Merle and Jean Kaiser – Miami County
Children: Daughter Katherine; son Kelly
On their farm near Paola, the Kaiser family grows corn, soybeans, silage, and grass hay. Originally their cattle operation was dairy but switched to a beef production. Their operation converts cooking oil to biodiesel as part of a value-added operation to the farm. They also do custom harvesting for area neighbors. To stay current on issues and learn new ideas, the Kaisers read articles, research possible investments, and attend workshops hosted by K-State Research and Extension.
Merle Kaiser is a graduate of Paola High School and continued his education at Kansas State University, studying dairy production.
Merle has been part of the Kansas Jaycees, Miami County Fair Board, Miami County Extension Council Executive Board, Miami County Conservation District Board, and the Kansas Farm Management Association. He has been a chairman for the USDA Farm Service Agency in the Miami and Johnson county areas.
Both Merle and Jean strongly support the FFA program in Miami County. All of their children were members of the FFA program. They have hosted district land judging contests on their farm. Today, they continue to give back by serving as members of the Paola FFA Alumni Association.
Jean graduated from Paola High School and took banking courses from Johnson County Community College. She has been a community leader and foods project leader for the Busy Beavers 4-H Club. Jean volunteers with the Big Brothers Big Sisters program, Relay for Life, and the Miami County Cancer Foundation.
The fourth-generation farm family realizes their responsibility: “We feel that our most important job is to promote, preserve, and protect the land for our children, grandchildren, and future generations.”
James and Eilene Minnix – Scott County
Children: Daughter Kathryn (son-in-law Chris); son Carl (daughter-in-law Lauren); son Luke.
The Minnixes farm wheat, sorghum, and corn, and manage a beef operation in western Kansas. They have been members of U.S. Premium Beef since its beginning. Their farm also participates in the Conservation Stewardship Program. Recently, the Minnixes have been producing food-grade quality sorghum that is used to produce gluten-free products at Nu Life Market.
James Minnix graduated from Scott Community High School. He earned a master’s degree from Kansas State University in business administration. To further his education and keep current on issues, James attends extension topic meetings, reads magazine articles, and researches new technology in the farming industry.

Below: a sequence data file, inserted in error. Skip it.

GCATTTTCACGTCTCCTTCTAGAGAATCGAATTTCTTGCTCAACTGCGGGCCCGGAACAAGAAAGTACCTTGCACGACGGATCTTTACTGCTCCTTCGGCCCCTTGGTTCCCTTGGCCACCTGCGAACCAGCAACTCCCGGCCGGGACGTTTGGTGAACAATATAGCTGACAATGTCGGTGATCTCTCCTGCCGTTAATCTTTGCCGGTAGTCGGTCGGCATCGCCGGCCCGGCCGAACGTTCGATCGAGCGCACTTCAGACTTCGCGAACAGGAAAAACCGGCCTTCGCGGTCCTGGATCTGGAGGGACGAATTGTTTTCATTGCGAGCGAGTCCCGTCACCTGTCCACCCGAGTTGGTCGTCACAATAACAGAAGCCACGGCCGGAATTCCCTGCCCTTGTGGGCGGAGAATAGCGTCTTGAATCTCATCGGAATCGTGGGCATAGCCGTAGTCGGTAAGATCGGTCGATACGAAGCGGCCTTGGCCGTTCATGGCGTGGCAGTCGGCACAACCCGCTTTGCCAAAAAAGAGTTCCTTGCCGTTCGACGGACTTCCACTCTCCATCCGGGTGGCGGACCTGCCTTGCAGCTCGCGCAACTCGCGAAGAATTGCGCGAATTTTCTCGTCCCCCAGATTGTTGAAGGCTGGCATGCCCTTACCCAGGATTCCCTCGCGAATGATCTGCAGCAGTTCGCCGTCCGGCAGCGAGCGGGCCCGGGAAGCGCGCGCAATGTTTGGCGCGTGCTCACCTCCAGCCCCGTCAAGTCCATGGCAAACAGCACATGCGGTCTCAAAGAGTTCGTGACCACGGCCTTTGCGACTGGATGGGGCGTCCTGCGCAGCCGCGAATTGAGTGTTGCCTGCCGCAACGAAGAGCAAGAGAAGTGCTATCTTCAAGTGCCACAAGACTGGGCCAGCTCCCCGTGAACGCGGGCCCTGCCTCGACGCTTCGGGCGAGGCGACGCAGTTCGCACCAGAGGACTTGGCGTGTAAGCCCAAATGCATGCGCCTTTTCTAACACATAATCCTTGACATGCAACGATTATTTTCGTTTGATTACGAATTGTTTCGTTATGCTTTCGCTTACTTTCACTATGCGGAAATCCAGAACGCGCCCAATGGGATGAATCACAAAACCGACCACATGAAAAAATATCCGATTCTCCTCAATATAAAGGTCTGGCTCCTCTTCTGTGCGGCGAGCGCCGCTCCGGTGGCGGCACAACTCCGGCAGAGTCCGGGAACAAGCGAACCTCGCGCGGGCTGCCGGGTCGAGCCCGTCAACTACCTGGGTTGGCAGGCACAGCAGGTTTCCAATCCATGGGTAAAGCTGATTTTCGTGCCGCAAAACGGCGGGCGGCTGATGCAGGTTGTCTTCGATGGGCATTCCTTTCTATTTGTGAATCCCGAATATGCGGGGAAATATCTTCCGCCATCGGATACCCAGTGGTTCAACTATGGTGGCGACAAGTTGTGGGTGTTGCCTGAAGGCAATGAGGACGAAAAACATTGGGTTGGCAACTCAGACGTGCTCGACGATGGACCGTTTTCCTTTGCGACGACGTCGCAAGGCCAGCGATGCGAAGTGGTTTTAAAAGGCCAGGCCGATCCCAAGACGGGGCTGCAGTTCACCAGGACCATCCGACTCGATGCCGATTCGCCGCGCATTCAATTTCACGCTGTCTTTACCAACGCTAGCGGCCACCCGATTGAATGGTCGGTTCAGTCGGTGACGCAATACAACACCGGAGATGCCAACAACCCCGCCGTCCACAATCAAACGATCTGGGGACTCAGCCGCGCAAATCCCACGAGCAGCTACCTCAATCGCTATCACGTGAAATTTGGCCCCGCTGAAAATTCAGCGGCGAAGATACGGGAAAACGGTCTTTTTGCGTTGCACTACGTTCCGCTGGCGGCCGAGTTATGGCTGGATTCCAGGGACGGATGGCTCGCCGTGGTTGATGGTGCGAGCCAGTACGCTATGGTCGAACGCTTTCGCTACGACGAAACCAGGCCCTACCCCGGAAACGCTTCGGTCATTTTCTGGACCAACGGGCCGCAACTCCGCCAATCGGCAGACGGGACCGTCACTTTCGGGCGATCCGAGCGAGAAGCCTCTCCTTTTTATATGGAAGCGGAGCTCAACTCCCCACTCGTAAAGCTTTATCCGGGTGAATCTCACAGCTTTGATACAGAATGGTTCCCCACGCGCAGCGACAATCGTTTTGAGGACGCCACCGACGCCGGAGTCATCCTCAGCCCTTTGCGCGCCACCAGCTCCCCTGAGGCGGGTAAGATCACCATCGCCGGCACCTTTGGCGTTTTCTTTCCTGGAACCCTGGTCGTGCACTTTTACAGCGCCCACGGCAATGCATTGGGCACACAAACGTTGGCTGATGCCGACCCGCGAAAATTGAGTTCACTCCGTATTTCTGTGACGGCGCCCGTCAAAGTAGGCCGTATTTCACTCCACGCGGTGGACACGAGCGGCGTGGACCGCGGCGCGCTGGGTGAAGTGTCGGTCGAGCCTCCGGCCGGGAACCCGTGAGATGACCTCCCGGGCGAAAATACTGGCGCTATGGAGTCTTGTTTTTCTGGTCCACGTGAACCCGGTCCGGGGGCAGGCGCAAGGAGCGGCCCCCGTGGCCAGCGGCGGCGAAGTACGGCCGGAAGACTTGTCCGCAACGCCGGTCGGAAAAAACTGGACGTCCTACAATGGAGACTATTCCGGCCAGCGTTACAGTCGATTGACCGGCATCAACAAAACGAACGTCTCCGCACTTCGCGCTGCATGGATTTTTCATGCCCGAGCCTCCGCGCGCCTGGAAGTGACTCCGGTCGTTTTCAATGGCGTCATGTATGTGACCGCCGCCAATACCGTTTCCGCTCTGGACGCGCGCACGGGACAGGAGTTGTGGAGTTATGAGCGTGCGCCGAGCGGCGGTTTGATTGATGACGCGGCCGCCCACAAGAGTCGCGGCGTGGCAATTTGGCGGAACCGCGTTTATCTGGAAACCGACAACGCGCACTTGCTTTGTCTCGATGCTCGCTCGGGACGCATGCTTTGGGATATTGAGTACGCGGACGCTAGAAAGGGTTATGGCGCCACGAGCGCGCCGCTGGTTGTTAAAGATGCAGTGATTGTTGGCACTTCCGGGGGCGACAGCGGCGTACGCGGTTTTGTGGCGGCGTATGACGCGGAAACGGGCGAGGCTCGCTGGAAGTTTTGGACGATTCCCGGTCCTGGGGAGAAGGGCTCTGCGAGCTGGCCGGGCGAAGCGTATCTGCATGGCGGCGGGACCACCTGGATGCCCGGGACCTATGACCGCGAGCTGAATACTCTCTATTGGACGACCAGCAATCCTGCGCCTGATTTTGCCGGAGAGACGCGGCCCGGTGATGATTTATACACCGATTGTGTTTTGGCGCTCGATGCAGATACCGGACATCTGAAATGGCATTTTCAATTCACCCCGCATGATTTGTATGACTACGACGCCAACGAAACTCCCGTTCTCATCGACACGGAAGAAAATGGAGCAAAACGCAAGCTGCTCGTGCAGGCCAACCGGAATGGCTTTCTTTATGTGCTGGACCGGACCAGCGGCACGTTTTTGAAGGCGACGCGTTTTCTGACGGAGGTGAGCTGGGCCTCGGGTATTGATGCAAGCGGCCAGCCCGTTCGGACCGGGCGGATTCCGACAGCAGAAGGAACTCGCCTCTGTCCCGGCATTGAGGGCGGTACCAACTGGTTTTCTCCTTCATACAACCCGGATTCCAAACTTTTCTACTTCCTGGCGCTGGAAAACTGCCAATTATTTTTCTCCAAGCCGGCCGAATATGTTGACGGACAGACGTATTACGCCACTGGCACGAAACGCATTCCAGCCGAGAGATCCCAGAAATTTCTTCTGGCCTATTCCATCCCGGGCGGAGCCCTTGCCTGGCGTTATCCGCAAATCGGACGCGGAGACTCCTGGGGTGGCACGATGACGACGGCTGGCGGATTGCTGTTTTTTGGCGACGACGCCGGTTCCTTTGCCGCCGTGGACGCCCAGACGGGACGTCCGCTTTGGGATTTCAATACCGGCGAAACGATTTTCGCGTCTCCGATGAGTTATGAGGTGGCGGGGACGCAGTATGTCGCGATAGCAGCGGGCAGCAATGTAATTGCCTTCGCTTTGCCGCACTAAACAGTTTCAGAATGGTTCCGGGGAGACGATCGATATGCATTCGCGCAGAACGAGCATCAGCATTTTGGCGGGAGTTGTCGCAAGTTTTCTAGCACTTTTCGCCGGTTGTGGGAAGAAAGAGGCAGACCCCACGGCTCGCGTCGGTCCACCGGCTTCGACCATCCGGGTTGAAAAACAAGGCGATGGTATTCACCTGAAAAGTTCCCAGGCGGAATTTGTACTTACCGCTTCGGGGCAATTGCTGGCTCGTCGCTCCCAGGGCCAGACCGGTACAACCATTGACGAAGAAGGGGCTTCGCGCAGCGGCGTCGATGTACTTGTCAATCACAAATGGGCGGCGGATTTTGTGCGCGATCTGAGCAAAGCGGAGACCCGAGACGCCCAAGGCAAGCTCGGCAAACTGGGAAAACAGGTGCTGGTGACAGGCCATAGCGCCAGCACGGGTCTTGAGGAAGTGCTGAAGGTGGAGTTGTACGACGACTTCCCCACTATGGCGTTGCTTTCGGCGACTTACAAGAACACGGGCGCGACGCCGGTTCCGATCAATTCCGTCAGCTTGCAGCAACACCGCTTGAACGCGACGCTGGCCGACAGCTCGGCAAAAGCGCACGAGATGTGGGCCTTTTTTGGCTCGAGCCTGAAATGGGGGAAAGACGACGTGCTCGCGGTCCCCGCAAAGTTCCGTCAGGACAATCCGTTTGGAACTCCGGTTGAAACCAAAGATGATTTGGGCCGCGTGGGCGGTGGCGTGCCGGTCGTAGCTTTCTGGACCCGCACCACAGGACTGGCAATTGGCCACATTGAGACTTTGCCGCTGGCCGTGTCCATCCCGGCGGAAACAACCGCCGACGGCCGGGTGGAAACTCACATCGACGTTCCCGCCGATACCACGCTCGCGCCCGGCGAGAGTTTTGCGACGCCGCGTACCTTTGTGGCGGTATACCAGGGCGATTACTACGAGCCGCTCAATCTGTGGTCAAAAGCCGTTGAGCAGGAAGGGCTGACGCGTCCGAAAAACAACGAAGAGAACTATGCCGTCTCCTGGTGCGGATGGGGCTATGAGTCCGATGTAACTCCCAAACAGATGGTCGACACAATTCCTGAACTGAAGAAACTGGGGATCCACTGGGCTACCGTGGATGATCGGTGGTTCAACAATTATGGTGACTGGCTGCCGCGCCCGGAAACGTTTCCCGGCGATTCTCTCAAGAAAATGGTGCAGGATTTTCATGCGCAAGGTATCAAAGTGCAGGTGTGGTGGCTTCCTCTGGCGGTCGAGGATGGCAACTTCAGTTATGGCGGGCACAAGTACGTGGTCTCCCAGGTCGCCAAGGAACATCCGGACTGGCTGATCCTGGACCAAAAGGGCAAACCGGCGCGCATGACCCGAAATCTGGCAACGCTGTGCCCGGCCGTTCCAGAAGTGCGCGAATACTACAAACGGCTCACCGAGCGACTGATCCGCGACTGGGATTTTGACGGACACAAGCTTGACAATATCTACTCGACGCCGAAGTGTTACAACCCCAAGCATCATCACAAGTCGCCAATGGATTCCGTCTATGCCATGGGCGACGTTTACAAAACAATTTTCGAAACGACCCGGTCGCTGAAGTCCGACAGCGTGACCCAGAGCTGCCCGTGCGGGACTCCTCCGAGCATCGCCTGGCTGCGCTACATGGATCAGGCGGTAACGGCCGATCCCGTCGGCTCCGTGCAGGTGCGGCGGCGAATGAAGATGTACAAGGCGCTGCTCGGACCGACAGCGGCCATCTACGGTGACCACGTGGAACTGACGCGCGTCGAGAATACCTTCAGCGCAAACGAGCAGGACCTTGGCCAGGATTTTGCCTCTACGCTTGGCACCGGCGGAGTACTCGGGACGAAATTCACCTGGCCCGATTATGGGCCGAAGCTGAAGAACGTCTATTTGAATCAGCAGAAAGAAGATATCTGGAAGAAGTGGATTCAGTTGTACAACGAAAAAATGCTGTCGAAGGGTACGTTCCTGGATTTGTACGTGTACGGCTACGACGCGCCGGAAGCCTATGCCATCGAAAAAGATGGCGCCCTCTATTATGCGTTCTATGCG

James serves as a member of the American Quarter Horse Association, Kansas Livestock Association, Kansas Grain Sorghum Producers Association, and the Regional Juvenile Detention Board. He is a founding member of the Scott Community Foundation. For the past 22 years, James has served as a county commissioner.
James and his wife, Eilene, serve as 4-H community and project leaders. Their family has hosted youth at their home through the International 4-H Youth Exchange. Both James and Eilene are lifetime members of the Prairie View Church of The Brethren and serve on the Scott County Arts Council.
Eilene is a graduate of Hoxie High School and continued her education at Cowley Community College and University of Tulsa. Eilene received her Doctor of Veterinary Medicine from Oklahoma State University. She is a member of the Kansas Cattlewomen, American Association of Bovine Practitioners, and a board member for the William Carpenter 4-H Foundation.
Mark and Debra Tipton – Republic County
Children: Daughter Lauren (son-in-law Max, grandson Cooper); Sons Colin and Christian.
The Tiptons grow sorghum, corn, soybeans, alfalfa, and grass hay, and own a beef cattle operation near the Kansas-Nebraska border. A large part of the family’s contribution to agriculture has been participating in crop variety test plots. Seed dealers, elevators, and crop consultants have used the data collected from these projects. Every year the farm hosts a crop tour for 25 to 40 area producers to learn information on wheat diseases, insects, soil management, and sustainable farming practices.
Mark Tipton graduated from Southeast Community College in Milford, Nebraska, with his Associate in Auto Mechanic Technology. Upon graduation, he started his own automotive shop. After marrying Deb, Mark was slowly introduced to farming and started Tipton Grain and Cattle.
Mark is a member of the Hubbell (Neb.) Lions Club and Hubbell Farmer’s Elevator Board. He sponsors many Republic County High School activities and recently sponsored a band trip to Arizona.
The Tiptons serve their community as members of the St. George Catholic Church and East Elementary Site Council. Within the 4-H program, Mark and Deb serve as project and community leaders.
After graduating from Belleville High School, Deb received her master’s degree in speech pathology from Kansas State University. She worked at the Learning Cooperative of North Central Kansas until retirement. Currently, she works on the family farm and substitute teaches in the Cloud/Republic Infant Toddler Program, where she’d served as the department chair on its Autism and Assistive Technology team.
K‑State Research and Extension is a short name for the Kansas State University Agricultural Experiment Station and Cooperative Extension Service, a program designed to generate and distribute useful knowledge for the well‑being of Kansans. Supported by county, state, federal and private funds, the program has county Extension offices, experiment fields, area Extension offices and regional research centers statewide. Its headquarters is on the K‑State campus in Manhattan.
K-State Research and Extension